“Lady,” he groaned, “you are a fine cook, but, alas, you don’t know how to serve.”


Mom wrote out her Borsch recipe for me.

Mary was left-handed but always wrote with her right hand because she was forced to do so at school.

1.  Fill a stock pot half full of water.
2.  Add a disjointed chicken and 1 ½ teaspoons salt and cook for one hour on medium heat.
3.  In the meantime, peel and cut up 4 beets, 1 carrot, 2 potatoes, and 1 large onion.
4.  Chop parsley or dill if you have them.
5.  After the hour is up, increase the heat to high under the pot and add the vegetables.
6.  When the pot boils again, reduce heat to medium and cook 20 minutes.
7.  Now add 3 tablespoons vinegar.  If you like it more tart, add 1 more tablespoon.
8.  Put 2 tablespoons flour in a medium bowl.  Add enough milk to make a paste like for gravy.
9.  When smooth, add 1 cup cream and stir with a whisk.  Then add 1 cup milk.
10.  Stir all into the borsch and boil 15 minutes.  Then serve. 

2008:   Mom’s Borsch
(made by Nestor and Kathy)

Mom said, “I hope you have good luck as in borsch it’s the cooking that counts.  You can add more milk if you wish.  It all depends on how it tastes.”

Any meat cooked in the borsch is delicious.  Often, Mom used a pork roast instead of chicken.

Kathy says, “While the veggies were cooking, clean the meat off the bones and then add it back just to heat up before serving.”  She also noted that the dollop of sour cream is not necessary; it’s just there to make a nicer picture.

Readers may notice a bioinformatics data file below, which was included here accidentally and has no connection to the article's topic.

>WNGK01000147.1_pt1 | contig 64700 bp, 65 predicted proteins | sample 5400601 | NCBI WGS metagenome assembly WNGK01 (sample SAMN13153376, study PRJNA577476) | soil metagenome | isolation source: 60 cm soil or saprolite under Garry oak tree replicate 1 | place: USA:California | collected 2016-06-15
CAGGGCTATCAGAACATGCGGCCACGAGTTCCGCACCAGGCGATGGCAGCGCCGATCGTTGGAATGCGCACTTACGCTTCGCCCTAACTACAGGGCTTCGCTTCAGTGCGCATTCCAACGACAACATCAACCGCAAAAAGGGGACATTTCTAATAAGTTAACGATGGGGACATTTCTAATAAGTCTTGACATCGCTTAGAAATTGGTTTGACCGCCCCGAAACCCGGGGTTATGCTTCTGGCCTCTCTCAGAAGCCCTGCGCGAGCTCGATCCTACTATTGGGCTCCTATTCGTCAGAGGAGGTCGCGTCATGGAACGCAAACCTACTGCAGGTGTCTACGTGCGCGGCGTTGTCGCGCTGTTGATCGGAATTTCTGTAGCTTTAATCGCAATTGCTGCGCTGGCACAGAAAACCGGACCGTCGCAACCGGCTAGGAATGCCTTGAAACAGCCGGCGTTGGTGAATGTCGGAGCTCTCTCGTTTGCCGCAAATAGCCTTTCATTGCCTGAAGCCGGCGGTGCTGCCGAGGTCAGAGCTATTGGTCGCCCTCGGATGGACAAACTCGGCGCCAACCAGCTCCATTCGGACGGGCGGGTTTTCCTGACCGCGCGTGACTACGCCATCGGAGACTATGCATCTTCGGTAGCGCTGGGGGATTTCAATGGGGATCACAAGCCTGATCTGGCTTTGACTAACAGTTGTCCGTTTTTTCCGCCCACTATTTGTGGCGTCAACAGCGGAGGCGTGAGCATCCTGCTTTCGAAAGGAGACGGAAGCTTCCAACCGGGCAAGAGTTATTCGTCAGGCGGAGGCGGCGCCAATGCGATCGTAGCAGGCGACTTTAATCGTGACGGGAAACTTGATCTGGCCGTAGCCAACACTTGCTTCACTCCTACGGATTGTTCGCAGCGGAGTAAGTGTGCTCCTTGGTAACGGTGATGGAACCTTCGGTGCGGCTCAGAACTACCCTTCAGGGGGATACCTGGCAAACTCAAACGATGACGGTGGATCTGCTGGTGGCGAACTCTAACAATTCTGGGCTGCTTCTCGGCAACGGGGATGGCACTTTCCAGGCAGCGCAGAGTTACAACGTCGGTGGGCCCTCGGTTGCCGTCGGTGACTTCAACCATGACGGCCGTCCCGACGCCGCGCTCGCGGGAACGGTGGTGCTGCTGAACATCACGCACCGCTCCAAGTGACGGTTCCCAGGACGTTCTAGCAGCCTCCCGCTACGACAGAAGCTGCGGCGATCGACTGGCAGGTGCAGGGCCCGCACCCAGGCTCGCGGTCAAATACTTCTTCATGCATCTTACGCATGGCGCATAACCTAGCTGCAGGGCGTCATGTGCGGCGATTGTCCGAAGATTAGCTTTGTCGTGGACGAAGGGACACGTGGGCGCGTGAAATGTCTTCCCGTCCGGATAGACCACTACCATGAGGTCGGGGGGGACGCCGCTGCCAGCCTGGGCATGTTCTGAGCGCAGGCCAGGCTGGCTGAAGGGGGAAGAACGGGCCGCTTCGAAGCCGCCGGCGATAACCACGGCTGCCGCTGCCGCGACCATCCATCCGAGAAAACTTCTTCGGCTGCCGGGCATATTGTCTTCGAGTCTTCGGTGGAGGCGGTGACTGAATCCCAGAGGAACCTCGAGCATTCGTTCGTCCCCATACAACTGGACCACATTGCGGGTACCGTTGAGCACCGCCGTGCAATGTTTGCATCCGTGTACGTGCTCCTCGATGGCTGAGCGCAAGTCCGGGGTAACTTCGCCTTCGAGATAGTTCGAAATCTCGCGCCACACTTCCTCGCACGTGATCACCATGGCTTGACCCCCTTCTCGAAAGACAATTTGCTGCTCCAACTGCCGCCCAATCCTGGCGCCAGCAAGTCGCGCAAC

Nestor’s portrait of Mom


Geese overhead,

Salamanders in the grass,

David working in the yard,

Karen taking us for a tour,

Donald saying he has smoked ever since he was 5 years old,

Zeuss thinking he’s the boss of everyone,

Visiting Donald and Karen is always fun!

Monday, 1 October 2012


It’s never been easy to get pictures of my brothers, but here we are . . .

George, Eleanor, Nestor

I was thrilled to find my grandniece, Djamal, had come home for a visit.

A visit to George and Aline is also a coming home for me since I grew up just a mile down this road.

Here’s the cow pasture and the dugout where Nestor, Diana, and I chased little ducks . . .

. . . and the stones where we sat for our picnics.

Ah, the charm of old familiar views . . .

. . . and old toys.  Nestor actually had her running once upon a time.

Best of all, the warm welcome of my favourite snacks and a cold beer . . .

Aline, your pickles and salsa were amazing!

It was lovely to be back.